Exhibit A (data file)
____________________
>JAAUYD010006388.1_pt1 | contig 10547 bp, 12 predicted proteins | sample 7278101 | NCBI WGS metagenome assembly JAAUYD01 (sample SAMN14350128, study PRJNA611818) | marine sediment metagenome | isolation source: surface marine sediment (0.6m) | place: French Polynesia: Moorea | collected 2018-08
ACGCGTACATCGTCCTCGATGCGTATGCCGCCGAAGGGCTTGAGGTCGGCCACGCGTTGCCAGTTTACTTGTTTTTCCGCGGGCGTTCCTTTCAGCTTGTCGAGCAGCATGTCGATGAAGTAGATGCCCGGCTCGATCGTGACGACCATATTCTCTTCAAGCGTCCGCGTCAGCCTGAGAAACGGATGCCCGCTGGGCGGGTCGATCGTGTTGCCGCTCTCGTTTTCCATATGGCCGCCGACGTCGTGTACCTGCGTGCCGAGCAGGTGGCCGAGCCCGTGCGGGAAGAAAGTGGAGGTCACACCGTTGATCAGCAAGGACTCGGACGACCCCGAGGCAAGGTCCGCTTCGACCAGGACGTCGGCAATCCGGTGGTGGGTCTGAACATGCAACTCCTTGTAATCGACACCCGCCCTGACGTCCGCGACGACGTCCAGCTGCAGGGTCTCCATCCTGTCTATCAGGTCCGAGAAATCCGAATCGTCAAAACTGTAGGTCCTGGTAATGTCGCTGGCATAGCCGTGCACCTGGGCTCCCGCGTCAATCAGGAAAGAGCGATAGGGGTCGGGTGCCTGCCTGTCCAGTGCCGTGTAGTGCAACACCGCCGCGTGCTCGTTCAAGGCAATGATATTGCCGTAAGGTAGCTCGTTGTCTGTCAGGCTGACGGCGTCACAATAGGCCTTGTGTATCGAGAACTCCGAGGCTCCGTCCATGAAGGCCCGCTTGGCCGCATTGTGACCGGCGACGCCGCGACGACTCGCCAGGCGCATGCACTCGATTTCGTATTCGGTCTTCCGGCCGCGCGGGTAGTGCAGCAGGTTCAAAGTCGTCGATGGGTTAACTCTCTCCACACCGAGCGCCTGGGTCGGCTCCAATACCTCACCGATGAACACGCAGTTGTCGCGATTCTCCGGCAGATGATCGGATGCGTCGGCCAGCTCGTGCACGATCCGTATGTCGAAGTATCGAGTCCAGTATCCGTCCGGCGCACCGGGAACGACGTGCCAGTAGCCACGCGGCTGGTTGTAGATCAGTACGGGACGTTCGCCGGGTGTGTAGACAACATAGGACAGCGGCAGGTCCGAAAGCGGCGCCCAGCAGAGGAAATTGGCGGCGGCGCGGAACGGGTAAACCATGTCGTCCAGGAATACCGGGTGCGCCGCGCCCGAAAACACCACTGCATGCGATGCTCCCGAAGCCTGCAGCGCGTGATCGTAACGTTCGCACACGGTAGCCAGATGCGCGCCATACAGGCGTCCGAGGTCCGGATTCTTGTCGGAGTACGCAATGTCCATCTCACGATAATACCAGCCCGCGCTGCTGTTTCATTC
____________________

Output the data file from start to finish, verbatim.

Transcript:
>JAAUYD010006388.1_pt1 | contig 10547 bp, 12 predicted proteins | sample 7278101 | NCBI WGS metagenome assembly JAAUYD01 (sample SAMN14350128, study PRJNA611818) | marine sediment metagenome | isolation source: surface marine sediment (0.6m) | place: French Polynesia: Moorea | collected 2018-08
ACGCGTACATCGTCCTCGATGCGTATGCCGCCGAAGGGCTTGAGGTCGGCCACGCGTTGCCAGTTTACTTGTTTTTCCGCGGGCGTTCCTTTCAGCTTGTCGAGCAGCATGTCGATGAAGTAGATGCCCGGCTCGATCGTGACGACCATATTCTCTTCAAGCGTCCGCGTCAGCCTGAGAAACGGATGCCCGCTGGGCGGGTCGATCGTGTTGCCGCTCTCGTTTTCCATATGGCCGCCGACGTCGTGTACCTGCGTGCCGAGCAGGTGGCCGAGCCCGTGCGGGAAGAAAGTGGAGGTCACACCGTTGATCAGCAAGGACTCGGACGACCCCGAGGCAAGGTCCGCTTCGACCAGGACGTCGGCAATCCGGTGGTGGGTCTGAACATGCAACTCCTTGTAATCGACACCCGCCCTGACGTCCGCGACGACGTCCAGCTGCAGGGTCTCCATCCTGTCTATCAGGTCCGAGAAATCCGAATCGTCAAAACTGTAGGTCCTGGTAATGTCGCTGGCATAGCCGTGCACCTGGGCTCCCGCGTCAATCAGGAAAGAGCGATAGGGGTCGGGTGCCTGCCTGTCCAGTGCCGTGTAGTGCAACACCGCCGCGTGCTCGTTCAAGGCAATGATATTGCCGTAAGGTAGCTCGTTGTCTGTCAGGCTGACGGCGTCACAATAGGCCTTGTGTATCGAGAACTCCGAGGCTCCGTCCATGAAGGCCCGCTTGGCCGCATTGTGACCGGCGACGCCGCGACGACTCGCCAGGCGCATGCACTCGATTTCGTATTCGGTCTTCCGGCCGCGCGGGTAGTGCAGCAGGTTCAAAGTCGTCGATGGGTTAACTCTCTCCACACCGAGCGCCTGGGTCGGCTCCAATACCTCACCGATGAACACGCAGTTGTCGCGATTCTCCGGCAGATGATCGGATGCGTCGGCCAGCTCGTGCACGATCCGTATGTCGAAGTATCGAGTCCAGTATCCGTCCGGCGCACCGGGAACGACGTGCCAGTAGCCACGCGGCTGGTTGTAGATCAGTACGGGACGTTCGCCGGGTGTGTAGACAACATAGGACAGCGGCAGGTCCGAAAGCGGCGCCCAGCAGAGGAAATTGGCGGCGGCGCGGAACGGGTAAACCATGTCGTCCAGGAATACCGGGTGCGCCGCGCCCGAAAACACCACTGCATGCGATGCTCCCGAAGCCTGCAGCGCGTGATCGTAACGTTCGCACACGGTAGCCAGATGCGCGCCATACAGGCGTCCGAGGTCCGGATTCTTGTCGGAGTACGCAATGTCCATCTCACGATAATACCAGCCCGCGCTGCTGTTTCATTC